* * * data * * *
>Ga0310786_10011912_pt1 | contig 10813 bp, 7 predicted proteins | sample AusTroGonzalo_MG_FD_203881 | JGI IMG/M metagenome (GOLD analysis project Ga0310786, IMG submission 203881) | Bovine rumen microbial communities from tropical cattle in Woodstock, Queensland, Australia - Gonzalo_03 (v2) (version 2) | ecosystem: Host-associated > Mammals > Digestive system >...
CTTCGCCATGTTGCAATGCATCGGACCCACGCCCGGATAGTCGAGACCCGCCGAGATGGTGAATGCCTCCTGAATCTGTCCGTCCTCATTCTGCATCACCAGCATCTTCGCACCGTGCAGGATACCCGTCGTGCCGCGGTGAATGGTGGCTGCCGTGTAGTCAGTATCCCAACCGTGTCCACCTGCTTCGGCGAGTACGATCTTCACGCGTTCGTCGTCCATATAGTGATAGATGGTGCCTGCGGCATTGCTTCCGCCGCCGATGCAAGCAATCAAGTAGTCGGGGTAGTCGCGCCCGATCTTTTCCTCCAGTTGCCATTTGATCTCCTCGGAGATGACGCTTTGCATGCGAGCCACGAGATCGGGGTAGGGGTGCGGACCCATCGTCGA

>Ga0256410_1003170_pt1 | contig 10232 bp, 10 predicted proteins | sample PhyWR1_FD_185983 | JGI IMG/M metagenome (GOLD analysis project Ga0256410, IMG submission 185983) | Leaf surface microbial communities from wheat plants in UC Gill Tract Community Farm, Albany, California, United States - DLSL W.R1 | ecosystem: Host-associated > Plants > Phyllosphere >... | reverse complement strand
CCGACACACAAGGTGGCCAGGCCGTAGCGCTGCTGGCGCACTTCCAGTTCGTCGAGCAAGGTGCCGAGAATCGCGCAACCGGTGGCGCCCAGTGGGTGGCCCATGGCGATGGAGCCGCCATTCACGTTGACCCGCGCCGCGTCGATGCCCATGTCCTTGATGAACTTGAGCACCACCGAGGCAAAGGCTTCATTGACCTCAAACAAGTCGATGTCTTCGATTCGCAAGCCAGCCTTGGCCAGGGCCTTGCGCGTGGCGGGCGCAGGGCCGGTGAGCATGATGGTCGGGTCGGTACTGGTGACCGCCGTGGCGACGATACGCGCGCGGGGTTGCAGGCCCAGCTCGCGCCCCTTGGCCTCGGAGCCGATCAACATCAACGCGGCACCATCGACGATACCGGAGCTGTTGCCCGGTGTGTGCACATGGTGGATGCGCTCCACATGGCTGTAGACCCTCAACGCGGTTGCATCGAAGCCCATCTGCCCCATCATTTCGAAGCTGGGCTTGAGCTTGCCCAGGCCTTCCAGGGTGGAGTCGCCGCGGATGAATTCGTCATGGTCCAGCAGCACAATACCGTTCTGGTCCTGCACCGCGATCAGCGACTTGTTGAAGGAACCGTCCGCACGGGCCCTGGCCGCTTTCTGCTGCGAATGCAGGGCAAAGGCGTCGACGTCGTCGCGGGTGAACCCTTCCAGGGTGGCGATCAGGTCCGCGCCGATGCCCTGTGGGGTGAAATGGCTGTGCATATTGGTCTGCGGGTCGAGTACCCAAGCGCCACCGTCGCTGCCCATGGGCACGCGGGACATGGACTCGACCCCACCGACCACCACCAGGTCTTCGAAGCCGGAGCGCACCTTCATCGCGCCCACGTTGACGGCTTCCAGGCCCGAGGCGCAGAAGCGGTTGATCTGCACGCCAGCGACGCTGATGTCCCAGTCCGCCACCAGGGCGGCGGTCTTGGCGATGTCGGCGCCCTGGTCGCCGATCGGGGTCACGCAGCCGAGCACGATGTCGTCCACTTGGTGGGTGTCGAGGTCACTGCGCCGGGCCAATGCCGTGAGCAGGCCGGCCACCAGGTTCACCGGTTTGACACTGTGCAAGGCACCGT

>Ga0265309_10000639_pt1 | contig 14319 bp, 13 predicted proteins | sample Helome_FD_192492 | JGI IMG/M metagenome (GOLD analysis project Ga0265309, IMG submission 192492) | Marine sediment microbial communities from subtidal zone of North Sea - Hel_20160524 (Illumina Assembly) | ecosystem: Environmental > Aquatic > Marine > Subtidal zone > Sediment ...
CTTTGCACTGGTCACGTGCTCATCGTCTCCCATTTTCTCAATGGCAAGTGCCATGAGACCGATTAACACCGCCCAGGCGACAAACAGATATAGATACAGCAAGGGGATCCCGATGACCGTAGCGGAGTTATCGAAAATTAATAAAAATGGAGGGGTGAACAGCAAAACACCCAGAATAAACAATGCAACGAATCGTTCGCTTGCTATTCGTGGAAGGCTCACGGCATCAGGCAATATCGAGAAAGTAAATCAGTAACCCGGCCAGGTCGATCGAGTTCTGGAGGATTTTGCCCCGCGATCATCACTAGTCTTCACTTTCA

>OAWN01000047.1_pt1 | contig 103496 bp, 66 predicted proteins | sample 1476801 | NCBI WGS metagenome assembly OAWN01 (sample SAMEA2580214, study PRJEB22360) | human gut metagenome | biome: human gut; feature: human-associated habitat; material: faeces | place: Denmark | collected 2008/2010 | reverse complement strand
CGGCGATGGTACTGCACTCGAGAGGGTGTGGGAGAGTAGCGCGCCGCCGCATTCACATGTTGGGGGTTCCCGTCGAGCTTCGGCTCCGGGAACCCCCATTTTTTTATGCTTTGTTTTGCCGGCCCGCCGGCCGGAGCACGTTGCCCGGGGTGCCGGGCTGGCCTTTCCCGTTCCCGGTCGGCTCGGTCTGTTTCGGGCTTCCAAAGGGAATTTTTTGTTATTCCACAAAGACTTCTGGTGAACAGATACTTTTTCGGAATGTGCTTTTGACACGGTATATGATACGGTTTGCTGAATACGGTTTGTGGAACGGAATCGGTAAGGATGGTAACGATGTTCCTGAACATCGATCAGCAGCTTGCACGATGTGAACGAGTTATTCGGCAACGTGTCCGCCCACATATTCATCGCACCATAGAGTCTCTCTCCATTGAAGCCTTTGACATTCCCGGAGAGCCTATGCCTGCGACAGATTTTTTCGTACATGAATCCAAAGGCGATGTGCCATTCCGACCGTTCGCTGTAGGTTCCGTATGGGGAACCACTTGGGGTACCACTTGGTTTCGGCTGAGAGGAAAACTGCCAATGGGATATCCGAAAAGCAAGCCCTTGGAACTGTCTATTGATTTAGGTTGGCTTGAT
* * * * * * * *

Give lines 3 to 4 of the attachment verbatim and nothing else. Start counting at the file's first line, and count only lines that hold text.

>Ga0256410_1003170_pt1 | contig 10232 bp, 10 predicted proteins | sample PhyWR1_FD_185983 | JGI IMG/M metagenome (GOLD analysis project Ga0256410, IMG submission 185983) | Leaf surface microbial communities from wheat plants in UC Gill Tract Community Farm, Albany, California, United States - DLSL W.R1 | ecosystem: Host-associated > Plants > Phyllosphere >... | reverse complement strand
CCGACACACAAGGTGGCCAGGCCGTAGCGCTGCTGGCGCACTTCCAGTTCGTCGAGCAAGGTGCCGAGAATCGCGCAACCGGTGGCGCCCAGTGGGTGGCCCATGGCGATGGAGCCGCCATTCACGTTGACCCGCGCCGCGTCGATGCCCATGTCCTTGATGAACTTGAGCACCACCGAGGCAAAGGCTTCATTGACCTCAAACAAGTCGATGTCTTCGATTCGCAAGCCAGCCTTGGCCAGGGCCTTGCGCGTGGCGGGCGCAGGGCCGGTGAGCATGATGGTCGGGTCGGTACTGGTGACCGCCGTGGCGACGATACGCGCGCGGGGTTGCAGGCCCAGCTCGCGCCCCTTGGCCTCGGAGCCGATCAACATCAACGCGGCACCATCGACGATACCGGAGCTGTTGCCCGGTGTGTGCACATGGTGGATGCGCTCCACATGGCTGTAGACCCTCAACGCGGTTGCATCGAAGCCCATCTGCCCCATCATTTCGAAGCTGGGCTTGAGCTTGCCCAGGCCTTCCAGGGTGGAGTCGCCGCGGATGAATTCGTCATGGTCCAGCAGCACAATACCGTTCTGGTCCTGCACCGCGATCAGCGACTTGTTGAAGGAACCGTCCGCACGGGCCCTGGCCGCTTTCTGCTGCGAATGCAGGGCAAAGGCGTCGACGTCGTCGCGGGTGAACCCTTCCAGGGTGGCGATCAGGTCCGCGCCGATGCCCTGTGGGGTGAAATGGCTGTGCATATTGGTCTGCGGGTCGAGTACCCAAGCGCCACCGTCGCTGCCCATGGGCACGCGGGACATGGACTCGACCCCACCGACCACCACCAGGTCTTCGAAGCCGGAGCGCACCTTCATCGCGCCCACGTTGACGGCTTCCAGGCCCGAGGCGCAGAAGCGGTTGATCTGCACGCCAGCGACGCTGATGTCCCAGTCCGCCACCAGGGCGGCGGTCTTGGCGATGTCGGCGCCCTGGTCGCCGATCGGGGTCACGCAGCCGAGCACGATGTCGTCCACTTGGTGGGTGTCGAGGTCACTGCGCCGGGCCAATGCCGTGAGCAGGCCGGCCACCAGGTTCACCGGTTTGACACTGTGCAAGGCACCGT